The NIH’s National Cancer Institute has launched the Genomic Data Commons (GDC), a unified data system designed to promote sharing of free genomic and clinical data between cancer researchers. NCI said the GDC was created to centralize, standardize, and broaden access to data from NCI programs such as The Cancer Genome Atlas (TCGA) and its pediatric equivalent, Therapeutically Applicable Research to Generate Effective Treatments (TARGET).
Through the GDC, researchers will be able to integrate genetic and clinical data, such as cancer imaging and histological data, with information on the molecular profiles of tumors as well as treatment response, NCI added. The GDC went live with approximately 4.1 petabytes of data from TCGA, TARGET, and other research programs, as well as more than 14,000 anonymized patient cases.
Within the GDC, patient data will be harmonized using standardized software algorithms to enhance their accessibility and utility to researchers. The data commons will accept submissions of cancer genomic and clinical data from researchers worldwide who wish to share their data, while ensuring secure data storage and downloading, NCI said.
“With the GDC, NCI has made a major commitment to maintaining long-term storage of cancer genomic data and providing researchers with free access to these data,” NCI Acting Director Douglas Lowy, M.D., said in a statement.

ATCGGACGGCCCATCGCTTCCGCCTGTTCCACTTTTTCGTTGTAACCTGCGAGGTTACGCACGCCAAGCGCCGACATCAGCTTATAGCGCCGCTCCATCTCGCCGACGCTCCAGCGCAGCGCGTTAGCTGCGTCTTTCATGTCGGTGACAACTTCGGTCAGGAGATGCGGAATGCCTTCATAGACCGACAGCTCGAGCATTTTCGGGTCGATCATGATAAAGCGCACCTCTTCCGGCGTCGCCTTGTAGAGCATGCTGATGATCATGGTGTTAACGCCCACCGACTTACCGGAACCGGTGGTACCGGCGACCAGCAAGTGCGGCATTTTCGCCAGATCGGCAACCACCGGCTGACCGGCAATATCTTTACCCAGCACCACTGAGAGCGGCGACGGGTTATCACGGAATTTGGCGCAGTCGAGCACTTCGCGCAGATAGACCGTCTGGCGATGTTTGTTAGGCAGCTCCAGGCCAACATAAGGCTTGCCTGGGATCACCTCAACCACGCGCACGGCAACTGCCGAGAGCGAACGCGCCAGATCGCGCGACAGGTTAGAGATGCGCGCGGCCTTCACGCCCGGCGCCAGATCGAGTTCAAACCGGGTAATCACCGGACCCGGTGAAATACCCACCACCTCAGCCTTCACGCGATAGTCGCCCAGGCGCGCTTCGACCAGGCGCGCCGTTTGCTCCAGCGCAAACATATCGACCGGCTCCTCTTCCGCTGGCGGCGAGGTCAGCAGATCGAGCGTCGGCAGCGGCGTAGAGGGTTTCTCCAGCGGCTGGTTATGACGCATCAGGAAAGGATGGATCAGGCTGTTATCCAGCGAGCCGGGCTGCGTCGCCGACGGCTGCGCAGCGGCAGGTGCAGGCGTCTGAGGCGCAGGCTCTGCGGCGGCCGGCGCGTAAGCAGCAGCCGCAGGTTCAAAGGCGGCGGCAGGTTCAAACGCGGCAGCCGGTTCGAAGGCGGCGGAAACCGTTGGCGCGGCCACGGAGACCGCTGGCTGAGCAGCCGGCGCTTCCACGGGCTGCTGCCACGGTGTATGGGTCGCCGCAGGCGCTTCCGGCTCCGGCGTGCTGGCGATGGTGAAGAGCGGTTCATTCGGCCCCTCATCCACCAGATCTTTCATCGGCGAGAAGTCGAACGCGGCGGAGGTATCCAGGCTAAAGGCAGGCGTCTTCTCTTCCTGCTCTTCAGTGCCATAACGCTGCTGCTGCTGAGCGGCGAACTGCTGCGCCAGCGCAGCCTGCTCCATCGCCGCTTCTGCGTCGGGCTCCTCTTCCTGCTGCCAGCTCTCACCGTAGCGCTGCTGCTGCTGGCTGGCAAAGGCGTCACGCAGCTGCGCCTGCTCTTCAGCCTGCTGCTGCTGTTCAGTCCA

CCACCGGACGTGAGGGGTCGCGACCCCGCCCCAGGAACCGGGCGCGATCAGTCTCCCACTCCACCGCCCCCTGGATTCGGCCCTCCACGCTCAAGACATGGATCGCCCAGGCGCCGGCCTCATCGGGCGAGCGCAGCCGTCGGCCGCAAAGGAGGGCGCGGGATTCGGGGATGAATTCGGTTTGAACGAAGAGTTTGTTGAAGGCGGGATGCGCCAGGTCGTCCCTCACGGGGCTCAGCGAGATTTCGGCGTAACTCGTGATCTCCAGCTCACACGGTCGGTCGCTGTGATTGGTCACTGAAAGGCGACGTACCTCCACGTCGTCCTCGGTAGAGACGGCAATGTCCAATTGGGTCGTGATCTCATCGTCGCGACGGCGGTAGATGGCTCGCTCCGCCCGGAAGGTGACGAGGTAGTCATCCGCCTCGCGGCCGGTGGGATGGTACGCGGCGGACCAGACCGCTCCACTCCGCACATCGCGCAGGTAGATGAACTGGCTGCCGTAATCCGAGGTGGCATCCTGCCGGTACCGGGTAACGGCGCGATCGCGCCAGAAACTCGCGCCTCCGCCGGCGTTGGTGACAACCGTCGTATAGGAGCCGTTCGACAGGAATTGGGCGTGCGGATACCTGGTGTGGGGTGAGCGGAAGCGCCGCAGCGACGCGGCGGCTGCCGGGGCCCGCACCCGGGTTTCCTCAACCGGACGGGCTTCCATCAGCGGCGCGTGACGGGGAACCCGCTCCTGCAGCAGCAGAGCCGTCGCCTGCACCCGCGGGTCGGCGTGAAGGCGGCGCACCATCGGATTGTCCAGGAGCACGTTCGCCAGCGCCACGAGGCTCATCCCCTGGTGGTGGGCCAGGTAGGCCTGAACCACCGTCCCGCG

The GDC is being built and managed by the University of Chicago Center for Data Intensive Science (CDIS), in collaboration with the Ontario Institute for Cancer Research, all under an NCI contract with Leidos Biomedical Research, operator of the Frederick National Laboratory for Cancer Research.
According to UChicago, the GDC will also create a foundation for future cloud-based technologies, enabling researchers to analyze large-scale datasets and perform experiments remotely, such as through NCI’s Cancer Cloud Pilots Program. CDIS said the open-source software it is developing for the GDC could become a model for data-intensive research efforts for other diseases, such as Alzheimer’s and diabetes.
“Over time, I expect the GDC will play a more and more important role in providing the data required at the scale required so that precision medicine fulfills its promise,” GDC principal investigator Robert Grossman, professor of medicine and director of CDIS, said in a university statement.
The GDC is envisioned as a core component of Vice President Joe Biden’s National Cancer Moonshot and President Obama’s Precision Medicine Initiative (PMI). NCI said the data system will benefit from $70 million of funding for the institute intended to lead cancer genomics efforts through the “PMI for Oncology” portion of the $215 million Initiative. Biden announced the GDC earlier this week during an appearance at the annual meeting of the American Society for Clinical Oncology.